I just submitted another short story for rejection, so figured I’d share a few random thoughts I’ve had on short story submissions before I go do what I need to be doing, which is write. (I’ve been slacking all week.)
1) I really should not submit to markets that require cover letters. I forget myself and say funny things that I’m not so sure the editors or slush pile reviewers appreciate. (I am not good at sales, so I say things like, “This is a very odd story, but hopefully you enjoy it anyway.” Bad.)
2) If you have stories outstanding you get to this point where you’re almost praying for a rejection just to have a response from someone. I somehow managed to submit a handful of stories on a staggered basis and all of them are now within the range when they should generate a response. It’s making me very twitchy.
3) I write some weird shit. Not necessarily good weird either. I still need to master the art of making a concept into a good story. Then again, I’m not quite sure how you write about someone with no life to speak of without it being boring…(Maybe I should quit writing about boring people. Then again, they say write what you know, so…)
4) I can’t decide whether I should really keep submitting certain stories until no one will have them anymore or whether I should realize that perhaps it’s not a good idea to have people’s impressions of me tied to those stories.
5) Using a pen name is actually irrelevant for short story subs since you submit under your real name. (A follow-up to 4. Pretty sure I’m the only one submitting SFF stories that has my particular name…)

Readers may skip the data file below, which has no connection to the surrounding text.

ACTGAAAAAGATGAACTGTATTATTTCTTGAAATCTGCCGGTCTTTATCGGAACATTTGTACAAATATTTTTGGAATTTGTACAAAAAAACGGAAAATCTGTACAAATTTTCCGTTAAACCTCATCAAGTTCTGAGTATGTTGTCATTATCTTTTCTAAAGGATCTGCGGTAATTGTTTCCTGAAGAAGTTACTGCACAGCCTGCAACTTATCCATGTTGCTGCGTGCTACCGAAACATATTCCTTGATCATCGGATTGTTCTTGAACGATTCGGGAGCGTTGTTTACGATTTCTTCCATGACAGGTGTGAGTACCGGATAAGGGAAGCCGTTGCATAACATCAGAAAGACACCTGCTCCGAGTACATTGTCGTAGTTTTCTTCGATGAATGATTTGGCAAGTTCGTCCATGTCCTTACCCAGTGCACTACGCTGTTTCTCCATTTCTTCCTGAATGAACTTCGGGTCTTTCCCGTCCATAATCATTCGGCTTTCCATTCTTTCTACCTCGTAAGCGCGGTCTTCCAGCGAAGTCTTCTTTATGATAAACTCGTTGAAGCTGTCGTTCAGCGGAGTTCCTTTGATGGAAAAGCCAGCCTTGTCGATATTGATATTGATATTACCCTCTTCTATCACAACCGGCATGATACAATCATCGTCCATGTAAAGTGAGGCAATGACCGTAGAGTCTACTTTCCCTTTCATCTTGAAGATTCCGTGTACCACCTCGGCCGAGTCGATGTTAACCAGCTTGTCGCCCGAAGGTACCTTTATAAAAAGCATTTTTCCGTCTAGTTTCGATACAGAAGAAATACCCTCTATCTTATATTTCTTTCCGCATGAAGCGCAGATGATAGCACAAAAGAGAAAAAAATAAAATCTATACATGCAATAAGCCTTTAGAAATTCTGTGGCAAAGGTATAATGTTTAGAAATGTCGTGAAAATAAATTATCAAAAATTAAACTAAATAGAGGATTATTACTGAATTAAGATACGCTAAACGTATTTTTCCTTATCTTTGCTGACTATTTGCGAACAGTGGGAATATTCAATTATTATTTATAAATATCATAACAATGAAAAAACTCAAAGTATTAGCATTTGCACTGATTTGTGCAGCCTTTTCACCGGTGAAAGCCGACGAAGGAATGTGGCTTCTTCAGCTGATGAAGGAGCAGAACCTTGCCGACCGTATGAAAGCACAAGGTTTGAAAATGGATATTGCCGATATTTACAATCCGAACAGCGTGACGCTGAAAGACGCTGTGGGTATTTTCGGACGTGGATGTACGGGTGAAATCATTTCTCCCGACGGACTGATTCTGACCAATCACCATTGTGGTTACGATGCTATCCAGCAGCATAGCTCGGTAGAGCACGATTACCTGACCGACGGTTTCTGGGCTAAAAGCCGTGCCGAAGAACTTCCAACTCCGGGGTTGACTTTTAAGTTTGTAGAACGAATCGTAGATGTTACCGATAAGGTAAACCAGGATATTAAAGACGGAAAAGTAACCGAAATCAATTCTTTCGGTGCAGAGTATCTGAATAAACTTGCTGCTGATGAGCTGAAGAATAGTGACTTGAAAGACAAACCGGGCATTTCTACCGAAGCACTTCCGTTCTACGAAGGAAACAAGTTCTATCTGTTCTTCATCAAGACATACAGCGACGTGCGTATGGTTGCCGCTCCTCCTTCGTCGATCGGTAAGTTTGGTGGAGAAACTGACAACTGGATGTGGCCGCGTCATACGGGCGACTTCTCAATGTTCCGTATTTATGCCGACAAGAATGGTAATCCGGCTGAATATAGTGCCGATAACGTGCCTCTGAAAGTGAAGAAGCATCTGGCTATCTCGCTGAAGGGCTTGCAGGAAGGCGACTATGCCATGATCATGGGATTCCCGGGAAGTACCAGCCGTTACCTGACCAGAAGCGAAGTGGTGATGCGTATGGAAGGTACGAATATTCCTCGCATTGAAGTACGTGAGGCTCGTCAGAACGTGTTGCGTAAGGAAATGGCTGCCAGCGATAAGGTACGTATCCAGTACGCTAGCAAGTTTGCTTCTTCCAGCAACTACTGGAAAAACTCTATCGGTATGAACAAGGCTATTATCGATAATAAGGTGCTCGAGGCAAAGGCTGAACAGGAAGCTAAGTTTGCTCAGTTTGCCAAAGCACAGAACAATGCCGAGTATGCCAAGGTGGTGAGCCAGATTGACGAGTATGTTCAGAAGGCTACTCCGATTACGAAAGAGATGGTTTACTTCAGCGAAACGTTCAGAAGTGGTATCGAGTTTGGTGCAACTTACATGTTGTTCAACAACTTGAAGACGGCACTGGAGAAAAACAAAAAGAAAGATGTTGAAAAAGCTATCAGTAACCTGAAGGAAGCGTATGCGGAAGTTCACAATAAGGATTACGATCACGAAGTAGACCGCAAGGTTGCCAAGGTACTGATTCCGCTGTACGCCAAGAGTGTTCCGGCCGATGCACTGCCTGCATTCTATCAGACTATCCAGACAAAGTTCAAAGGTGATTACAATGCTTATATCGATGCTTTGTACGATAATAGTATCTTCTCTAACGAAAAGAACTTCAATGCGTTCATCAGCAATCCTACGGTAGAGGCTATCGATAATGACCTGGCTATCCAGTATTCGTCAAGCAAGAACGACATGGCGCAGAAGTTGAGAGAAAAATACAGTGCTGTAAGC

6) It’s going to be a while before I’m published. One, because some of the stuff I write will likely never find a market. But, two, because the ones I have written that likely will find a market, I’m starting at the top of the top with. (I submitted one to The New Yorker last week…)
Haha. I crack me up. But, you never know if you don’t try, right?
Non-writing related example without useful specifics: I decided to transfer schools after freshman year of college. I’m not quite sure what I did freshman year, but there wasn’t much I did that you can put in a college application. I had some IM sports and a play, but that was about it. And a 3.0 GPA, which was not great for transferring to the schools I applied to. It was Rice, so not like I was a complete slacker, but when you’re trying to transfer to Ivy League-type schools, that GPA kinda shows that you’re not exactly a high-achiever. But that didn’t stop me.
All of the schools I applied to were top-level schools. Three were smart enough not to accept me (including Harvard, thank god). The fourth now solicits me for money every year and (if all goes well) will someday have to publicly acknowledge me as one of its alums.
If I’d looked at my GPA and my activities I might’ve realistically assumed that I had no business applying to any of those schools and that maybe I should stay right where I was because I’d obviously peaked in high school.
Good thing I’m not the least bit rational and have a mammoth ego.
I’ve read some weird short stories in anthologies. These two books in particular:
You should check out one or both books and their publishers. The second one in particular is FREAKY FREAKY. Like whoever wrote some of those short stories should be committed.
Great recommendations! Some of the authors in that first anthology have been on my list to read at some point, so that anthology might be the perfect intro to them.
My stories aren’t violent or gorey in any way. They’re just odd. And because I’m still learning (and always will be), I think I sometimes fail to make them interesting first. At some point when I cave and self-publish some of them I’ll do a post fully explaining what makes them odd and what’s wrong with them. (Because that’s good salesmanship, you know? Tell people why they shouldn’t buy your product.)
I figure I’ll publish two or three collections at once and offer the readers of this blog a freebie anyway, so, if they want, they can choose which flawed story to read for free. Haha.